First self-driving vehicle produced for Volvo's public trial
The first car built to take part in Volvo's Drive Me trial has rolled off the production line in Torslanda, Sweden. Described by Volvo as "the world's most ambitious and advanced public autonomous driving experiment," Drive Me will see real people using fully autonomous cars on public roads.
Although the cars aren't scheduled to hit the road until next year, Volvo sees this as the beginning of the project, which will be run in Gothenburg with special "hands-off and feet-off" zones allowing for full autonomous use.
The carmaker has been at the forefront of the autonomous driving revolution, most recently in partnering with Uber to ferry passengers around in self-driving taxis and in trialing a self driving truck in an underground mine.
For the Drive Me trial, Volvo XC90 SUVs are being fitted with a variety of sensors, including LiDAR, radar and traditional cameras. The information from the source sensors is then brought together by a powerful computer that Volvo calls the Autonomous Driving Brain in a process called data fusion. The fused data is used to inform the actions that the cars take.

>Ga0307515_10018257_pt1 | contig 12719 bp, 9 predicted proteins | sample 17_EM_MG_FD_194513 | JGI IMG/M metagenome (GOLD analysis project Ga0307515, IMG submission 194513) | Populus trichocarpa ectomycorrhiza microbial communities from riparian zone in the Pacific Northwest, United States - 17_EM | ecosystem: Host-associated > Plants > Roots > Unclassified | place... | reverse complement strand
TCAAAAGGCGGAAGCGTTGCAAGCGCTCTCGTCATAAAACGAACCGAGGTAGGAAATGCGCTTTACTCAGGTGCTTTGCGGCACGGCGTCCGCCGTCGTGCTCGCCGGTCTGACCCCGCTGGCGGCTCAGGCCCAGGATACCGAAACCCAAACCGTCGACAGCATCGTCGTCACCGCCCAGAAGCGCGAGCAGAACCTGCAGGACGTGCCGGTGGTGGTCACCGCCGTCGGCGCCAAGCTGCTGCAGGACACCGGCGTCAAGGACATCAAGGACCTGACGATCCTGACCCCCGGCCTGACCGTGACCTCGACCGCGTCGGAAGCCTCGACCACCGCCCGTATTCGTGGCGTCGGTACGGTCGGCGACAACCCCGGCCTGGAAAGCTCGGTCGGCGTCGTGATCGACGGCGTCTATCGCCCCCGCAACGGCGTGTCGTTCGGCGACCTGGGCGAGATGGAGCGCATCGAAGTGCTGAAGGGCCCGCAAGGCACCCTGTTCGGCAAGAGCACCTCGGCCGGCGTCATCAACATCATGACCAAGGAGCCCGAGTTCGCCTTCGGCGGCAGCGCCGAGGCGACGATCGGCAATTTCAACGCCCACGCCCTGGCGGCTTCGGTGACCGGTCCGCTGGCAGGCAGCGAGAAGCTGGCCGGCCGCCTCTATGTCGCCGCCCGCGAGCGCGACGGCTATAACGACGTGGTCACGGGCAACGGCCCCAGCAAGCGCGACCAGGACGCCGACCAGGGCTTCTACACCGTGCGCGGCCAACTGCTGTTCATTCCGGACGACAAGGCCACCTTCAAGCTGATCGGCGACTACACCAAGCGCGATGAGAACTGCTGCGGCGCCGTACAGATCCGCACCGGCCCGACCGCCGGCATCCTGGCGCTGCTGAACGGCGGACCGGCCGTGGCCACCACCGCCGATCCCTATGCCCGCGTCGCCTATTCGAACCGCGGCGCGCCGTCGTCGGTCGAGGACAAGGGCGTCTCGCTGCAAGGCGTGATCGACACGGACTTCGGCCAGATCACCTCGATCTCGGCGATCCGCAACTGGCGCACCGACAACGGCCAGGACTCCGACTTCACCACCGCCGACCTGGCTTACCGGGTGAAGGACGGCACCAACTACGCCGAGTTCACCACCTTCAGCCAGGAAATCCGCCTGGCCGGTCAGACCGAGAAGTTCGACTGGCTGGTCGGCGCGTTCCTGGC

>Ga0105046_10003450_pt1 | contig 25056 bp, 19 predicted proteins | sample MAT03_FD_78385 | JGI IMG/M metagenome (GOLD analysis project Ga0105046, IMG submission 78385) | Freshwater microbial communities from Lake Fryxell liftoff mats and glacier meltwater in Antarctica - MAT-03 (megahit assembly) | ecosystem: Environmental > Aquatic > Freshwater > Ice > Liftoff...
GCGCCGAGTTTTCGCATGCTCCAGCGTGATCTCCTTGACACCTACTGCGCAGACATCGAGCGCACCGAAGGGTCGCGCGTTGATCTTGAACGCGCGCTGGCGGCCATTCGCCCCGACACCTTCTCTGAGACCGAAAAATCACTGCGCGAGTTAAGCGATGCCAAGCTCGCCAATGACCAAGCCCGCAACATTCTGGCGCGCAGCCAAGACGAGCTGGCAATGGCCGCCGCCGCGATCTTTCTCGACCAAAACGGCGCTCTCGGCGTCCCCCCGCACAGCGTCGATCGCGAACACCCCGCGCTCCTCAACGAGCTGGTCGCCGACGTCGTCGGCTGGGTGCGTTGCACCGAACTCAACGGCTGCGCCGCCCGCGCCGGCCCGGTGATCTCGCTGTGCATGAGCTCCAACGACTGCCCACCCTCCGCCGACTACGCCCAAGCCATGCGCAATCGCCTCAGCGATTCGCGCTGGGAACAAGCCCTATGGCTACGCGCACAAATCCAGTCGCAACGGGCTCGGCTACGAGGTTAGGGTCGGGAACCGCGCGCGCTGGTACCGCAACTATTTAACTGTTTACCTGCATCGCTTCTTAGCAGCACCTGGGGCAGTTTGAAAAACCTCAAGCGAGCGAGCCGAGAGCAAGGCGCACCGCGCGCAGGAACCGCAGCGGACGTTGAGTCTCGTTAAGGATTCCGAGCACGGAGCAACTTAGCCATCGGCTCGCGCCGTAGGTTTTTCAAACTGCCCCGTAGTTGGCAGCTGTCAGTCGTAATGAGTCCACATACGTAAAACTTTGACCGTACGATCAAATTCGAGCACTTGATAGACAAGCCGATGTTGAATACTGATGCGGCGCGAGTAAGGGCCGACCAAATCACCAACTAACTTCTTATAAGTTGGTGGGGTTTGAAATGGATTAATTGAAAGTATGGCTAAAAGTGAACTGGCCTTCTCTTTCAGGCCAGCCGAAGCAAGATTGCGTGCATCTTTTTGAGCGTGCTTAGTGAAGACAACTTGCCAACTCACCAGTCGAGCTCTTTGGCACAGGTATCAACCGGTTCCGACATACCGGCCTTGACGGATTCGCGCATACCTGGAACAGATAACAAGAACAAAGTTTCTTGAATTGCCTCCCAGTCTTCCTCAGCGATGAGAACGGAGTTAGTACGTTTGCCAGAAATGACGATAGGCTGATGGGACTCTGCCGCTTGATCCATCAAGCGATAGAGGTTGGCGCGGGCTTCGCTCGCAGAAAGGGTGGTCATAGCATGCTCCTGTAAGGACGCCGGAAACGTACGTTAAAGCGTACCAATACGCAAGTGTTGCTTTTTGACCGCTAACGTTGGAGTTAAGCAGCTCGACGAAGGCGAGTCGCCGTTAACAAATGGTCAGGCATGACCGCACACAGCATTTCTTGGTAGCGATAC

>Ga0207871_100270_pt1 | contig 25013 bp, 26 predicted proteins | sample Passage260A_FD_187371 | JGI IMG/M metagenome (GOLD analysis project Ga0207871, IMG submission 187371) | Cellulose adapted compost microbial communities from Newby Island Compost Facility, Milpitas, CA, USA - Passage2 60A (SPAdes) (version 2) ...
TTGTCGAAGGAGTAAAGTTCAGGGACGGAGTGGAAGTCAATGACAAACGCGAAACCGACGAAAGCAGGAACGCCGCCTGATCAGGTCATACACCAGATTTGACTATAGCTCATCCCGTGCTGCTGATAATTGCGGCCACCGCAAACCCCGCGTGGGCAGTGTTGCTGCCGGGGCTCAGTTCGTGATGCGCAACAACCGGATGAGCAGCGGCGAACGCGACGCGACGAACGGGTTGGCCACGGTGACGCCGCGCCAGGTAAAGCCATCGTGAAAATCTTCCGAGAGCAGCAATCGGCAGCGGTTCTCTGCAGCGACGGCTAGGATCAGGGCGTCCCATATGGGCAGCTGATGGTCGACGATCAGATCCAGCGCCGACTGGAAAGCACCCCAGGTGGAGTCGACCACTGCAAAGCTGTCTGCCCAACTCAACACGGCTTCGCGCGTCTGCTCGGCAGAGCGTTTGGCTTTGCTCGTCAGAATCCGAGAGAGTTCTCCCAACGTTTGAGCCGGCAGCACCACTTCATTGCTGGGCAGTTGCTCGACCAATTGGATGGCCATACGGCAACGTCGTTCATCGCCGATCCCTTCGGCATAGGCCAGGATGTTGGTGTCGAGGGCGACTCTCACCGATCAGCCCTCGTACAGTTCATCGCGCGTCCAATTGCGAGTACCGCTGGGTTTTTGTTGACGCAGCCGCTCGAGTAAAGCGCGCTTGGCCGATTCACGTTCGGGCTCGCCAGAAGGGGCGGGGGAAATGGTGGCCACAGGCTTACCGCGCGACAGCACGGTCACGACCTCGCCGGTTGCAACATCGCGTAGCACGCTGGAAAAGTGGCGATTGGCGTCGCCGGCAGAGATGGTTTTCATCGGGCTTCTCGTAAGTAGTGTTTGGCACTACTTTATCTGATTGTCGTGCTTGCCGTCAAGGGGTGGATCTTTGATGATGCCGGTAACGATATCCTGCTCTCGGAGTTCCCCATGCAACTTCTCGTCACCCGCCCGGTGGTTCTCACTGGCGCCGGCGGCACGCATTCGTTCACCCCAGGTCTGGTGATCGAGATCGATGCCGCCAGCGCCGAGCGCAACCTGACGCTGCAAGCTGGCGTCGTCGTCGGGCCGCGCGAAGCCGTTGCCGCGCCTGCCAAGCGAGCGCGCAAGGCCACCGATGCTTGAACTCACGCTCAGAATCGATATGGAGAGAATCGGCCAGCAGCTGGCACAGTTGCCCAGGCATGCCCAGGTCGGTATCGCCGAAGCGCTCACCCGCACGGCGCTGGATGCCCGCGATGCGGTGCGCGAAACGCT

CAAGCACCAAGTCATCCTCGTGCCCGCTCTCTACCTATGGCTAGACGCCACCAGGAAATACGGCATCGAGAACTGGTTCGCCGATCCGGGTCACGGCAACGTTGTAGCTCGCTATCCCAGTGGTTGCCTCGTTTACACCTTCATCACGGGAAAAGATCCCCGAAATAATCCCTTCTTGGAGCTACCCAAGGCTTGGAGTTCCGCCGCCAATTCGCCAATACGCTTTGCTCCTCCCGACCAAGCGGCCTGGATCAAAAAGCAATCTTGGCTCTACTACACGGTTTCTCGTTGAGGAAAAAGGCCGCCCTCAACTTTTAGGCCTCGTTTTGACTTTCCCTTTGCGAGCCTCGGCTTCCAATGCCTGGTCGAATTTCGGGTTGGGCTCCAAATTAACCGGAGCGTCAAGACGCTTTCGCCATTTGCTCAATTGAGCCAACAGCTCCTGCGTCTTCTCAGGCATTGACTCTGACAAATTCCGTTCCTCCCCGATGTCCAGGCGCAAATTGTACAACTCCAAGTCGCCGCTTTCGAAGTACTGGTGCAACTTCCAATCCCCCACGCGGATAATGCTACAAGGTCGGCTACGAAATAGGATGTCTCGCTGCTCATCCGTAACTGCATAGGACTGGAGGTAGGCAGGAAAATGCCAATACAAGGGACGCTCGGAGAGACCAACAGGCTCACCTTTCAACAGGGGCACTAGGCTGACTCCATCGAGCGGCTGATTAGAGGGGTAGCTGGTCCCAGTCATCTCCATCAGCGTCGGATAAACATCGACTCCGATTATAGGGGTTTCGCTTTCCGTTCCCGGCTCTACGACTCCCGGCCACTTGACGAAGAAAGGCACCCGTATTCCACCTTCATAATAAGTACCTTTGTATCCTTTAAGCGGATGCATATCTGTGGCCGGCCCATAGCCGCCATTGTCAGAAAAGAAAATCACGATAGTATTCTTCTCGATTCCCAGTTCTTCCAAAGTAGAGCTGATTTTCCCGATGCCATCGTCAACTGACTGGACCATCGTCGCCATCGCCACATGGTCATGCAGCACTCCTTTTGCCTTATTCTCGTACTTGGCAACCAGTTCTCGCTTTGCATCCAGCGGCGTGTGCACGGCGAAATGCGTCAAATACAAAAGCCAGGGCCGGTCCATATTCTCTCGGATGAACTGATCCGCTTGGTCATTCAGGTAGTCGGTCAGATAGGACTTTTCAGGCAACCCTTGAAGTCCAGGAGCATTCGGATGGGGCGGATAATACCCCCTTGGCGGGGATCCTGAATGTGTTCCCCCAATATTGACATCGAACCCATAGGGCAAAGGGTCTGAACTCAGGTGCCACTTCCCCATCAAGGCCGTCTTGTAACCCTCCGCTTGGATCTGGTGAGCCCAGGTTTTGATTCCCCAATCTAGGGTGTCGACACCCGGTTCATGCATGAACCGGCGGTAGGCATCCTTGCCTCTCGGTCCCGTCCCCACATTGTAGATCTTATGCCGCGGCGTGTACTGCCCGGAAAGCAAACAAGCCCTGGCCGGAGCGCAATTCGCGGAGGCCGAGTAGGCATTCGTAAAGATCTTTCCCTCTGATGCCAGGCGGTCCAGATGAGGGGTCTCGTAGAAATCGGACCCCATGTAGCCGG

Volvo says that the Drive Me project differs from others in its customer-focused approach. By researching with real drivers in real-world situations, it hopes to gain insights that more controlled research approaches may not yield.
Subsequent to the Drive Me project getting underway Gothenburg, another leg is planned for launch in London. Volvo says it is considering interest from cities in China too.
Volvo has high hopes for autonomous driving tech. It's already introducing semi-autonomous technologies to help with its aim for no-one to be seriously injured or killed in a new Volvo by the year 2020, and is looking to begin introducing fully autonomous cars commercially by around 2021.